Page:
Monday, April 27, 2020

Violation Of Human Rights Vs. The Book Night Essays - Libya

Violation Of Human Rights Vs. The Book Night Throughout history we have studied and learned about different people and places that have gone through serious hardships. Some people wrote books about their terrible experience. However, others we have just read about in newspaper articles, seen in movies or even studied in a school textbooks. The book Night is about a Hungarian Jewish teenager who is captured by the Nazi's along with his father and many other Jews. They are being tortured in many ways such as being beaten,stripped, shaved, starved and also having to do slave work. They were being treated as if they were not human. As a matter of fact to the Nazi's they weren't human, they were practically garbage and it did not matter what had happened to them. The Nazi's had turned them into different people. It was as if they did not have family members because they only cared about personal survival. Also I think that it took the faith that the Jews had away from them which left them no other choice but to be hopeless. Since the Holocaust took place there were other incidents that has occured in other countries where human rights were violated. In Libya people have been treated cruely and have had no rights for years. Libya has not had fair human rights since 1984. Recently in June of 1997, the head of the state decided on punished people if the head of the state was not informed of family members. The things that are taking place are violating the International Human Rights treaties. There were reports on people being tortured executed or even supposedly disappearing. In Libya they are treated as if they are not human and they have to obey absurd rules that have nothing to do with keeping a country in order. Keeping a country or state in order should be the main idea not torturing everyone. I think that what is happening in Libya and the Holocaust are almost exactly alike. The Holocaust was all about concentration camps and ways of torture and thats exactly how the people of Libya are being treated. The people of Libya are not being treated like humans and are not being respected the way every person deserves to be. The Holocaust I feel was about discrimination because the Nazi's did not like the Jews and they were persecuting them because they were Jewish and that is wrong. Both situations are wrong because they take the faith and hope out of the people and the people feel as if they are inhuman and it is horrible to hear about that happening because no one deserves such cruelty. I think the reason as to why these things occur is because after the Holocaust had taken place people heard about it and got ideas. They think having power is everything. Power isn't all that great when you are taking the life out of everyone. This book and reading about Libya should be an example for everyone to learn : Hurting, killing and treating people cruely is not something that gives you power it makes you a horrible person. Book Reports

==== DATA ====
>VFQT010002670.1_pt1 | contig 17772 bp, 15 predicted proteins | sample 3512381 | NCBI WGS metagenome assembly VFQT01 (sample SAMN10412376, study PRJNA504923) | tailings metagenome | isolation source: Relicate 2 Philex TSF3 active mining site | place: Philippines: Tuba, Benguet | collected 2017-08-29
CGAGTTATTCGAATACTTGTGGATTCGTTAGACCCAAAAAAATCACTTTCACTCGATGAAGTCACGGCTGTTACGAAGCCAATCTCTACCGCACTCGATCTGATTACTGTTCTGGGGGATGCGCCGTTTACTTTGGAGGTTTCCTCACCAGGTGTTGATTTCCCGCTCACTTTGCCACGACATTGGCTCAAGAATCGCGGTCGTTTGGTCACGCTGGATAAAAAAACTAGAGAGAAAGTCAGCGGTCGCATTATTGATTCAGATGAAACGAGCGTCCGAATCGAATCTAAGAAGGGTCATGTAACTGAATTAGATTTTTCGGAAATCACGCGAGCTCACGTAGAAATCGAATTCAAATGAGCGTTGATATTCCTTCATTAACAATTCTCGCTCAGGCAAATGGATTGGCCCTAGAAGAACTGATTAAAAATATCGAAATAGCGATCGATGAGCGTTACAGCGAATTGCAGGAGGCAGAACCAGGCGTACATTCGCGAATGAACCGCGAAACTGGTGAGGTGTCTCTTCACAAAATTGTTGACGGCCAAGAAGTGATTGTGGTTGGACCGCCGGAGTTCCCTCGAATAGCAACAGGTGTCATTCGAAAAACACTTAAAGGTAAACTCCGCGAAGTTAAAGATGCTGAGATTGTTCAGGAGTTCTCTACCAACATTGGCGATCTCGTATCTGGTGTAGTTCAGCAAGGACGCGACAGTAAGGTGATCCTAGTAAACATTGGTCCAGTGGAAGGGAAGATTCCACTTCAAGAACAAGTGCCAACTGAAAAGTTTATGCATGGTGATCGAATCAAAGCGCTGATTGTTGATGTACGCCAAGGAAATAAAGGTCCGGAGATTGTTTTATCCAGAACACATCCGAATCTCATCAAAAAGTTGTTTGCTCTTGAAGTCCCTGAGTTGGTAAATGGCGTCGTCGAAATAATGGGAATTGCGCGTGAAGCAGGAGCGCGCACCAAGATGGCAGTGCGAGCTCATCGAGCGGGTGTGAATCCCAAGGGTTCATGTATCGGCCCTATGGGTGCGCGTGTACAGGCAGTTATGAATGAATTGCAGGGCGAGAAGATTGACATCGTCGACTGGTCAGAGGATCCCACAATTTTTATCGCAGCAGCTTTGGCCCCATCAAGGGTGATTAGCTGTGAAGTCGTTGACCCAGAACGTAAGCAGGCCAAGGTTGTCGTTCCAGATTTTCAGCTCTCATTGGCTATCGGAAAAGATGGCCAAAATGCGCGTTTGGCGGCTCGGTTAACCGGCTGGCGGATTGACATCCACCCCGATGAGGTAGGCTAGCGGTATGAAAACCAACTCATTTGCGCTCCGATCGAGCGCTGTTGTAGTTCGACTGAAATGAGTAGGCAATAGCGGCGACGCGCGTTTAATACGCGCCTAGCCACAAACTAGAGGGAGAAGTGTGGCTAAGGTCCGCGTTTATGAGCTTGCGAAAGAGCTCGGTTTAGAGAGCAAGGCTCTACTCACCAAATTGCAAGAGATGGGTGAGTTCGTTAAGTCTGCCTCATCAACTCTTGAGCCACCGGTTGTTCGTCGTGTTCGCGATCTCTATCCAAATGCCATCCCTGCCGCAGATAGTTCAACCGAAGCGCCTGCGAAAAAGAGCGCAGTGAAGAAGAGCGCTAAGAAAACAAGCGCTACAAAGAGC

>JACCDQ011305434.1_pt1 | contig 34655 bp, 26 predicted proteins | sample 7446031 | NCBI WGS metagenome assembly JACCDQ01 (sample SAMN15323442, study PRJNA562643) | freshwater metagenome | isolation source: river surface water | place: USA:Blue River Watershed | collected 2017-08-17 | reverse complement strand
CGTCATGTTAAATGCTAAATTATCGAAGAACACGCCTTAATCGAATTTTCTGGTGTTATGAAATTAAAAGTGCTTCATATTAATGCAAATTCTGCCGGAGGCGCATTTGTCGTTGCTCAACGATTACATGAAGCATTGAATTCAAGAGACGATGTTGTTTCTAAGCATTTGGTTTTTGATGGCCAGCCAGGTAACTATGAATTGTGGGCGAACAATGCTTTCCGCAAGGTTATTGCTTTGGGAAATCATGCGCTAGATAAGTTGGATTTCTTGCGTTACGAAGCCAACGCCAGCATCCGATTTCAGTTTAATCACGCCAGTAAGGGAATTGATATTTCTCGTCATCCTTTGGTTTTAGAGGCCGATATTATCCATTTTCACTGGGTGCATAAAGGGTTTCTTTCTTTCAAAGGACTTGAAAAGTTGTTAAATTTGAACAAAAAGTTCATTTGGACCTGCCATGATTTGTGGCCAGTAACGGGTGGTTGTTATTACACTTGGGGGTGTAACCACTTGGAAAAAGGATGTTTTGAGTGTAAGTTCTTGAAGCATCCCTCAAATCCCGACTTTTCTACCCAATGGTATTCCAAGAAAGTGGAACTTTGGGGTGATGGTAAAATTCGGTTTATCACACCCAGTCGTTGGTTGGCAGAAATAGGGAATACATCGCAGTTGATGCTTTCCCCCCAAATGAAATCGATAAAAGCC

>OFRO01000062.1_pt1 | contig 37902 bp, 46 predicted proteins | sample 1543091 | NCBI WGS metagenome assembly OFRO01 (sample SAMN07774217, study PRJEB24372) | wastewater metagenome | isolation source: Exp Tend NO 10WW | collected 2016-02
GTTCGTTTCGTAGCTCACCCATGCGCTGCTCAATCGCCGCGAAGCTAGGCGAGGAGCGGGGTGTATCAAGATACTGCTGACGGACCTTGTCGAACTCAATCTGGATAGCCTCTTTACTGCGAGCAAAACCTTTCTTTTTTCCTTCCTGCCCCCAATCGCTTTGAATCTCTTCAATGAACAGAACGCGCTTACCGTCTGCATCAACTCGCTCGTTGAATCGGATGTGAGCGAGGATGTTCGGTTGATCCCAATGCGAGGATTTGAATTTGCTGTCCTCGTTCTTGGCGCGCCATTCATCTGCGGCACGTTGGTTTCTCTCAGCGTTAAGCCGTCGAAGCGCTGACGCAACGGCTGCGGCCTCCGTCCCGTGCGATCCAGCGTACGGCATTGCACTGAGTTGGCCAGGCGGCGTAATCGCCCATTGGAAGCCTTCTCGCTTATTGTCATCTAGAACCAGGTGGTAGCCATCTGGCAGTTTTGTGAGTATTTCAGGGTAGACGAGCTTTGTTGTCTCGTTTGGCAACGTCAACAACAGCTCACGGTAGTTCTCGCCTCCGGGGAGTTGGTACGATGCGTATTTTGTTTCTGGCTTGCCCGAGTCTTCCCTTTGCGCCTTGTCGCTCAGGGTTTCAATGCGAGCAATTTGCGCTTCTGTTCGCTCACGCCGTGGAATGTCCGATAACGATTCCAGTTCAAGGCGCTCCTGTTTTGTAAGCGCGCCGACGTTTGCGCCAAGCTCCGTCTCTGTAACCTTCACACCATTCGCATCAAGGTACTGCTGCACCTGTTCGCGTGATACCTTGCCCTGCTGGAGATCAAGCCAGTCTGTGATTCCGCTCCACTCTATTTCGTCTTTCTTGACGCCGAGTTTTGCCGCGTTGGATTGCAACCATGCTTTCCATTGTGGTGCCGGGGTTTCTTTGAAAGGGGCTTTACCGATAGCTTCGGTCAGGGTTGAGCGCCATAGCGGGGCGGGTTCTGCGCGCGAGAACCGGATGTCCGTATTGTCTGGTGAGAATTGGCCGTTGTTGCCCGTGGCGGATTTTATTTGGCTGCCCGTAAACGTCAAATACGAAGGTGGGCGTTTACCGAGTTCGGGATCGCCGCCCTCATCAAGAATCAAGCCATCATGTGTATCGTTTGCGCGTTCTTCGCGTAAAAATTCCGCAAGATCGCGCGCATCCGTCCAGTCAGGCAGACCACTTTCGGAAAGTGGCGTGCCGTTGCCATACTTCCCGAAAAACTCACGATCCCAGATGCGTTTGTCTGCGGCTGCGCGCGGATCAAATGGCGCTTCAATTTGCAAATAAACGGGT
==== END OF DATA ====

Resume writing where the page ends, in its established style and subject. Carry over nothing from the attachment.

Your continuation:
Thursday, March 19, 2020

The Crucible By Arthur Miller Research Paper Example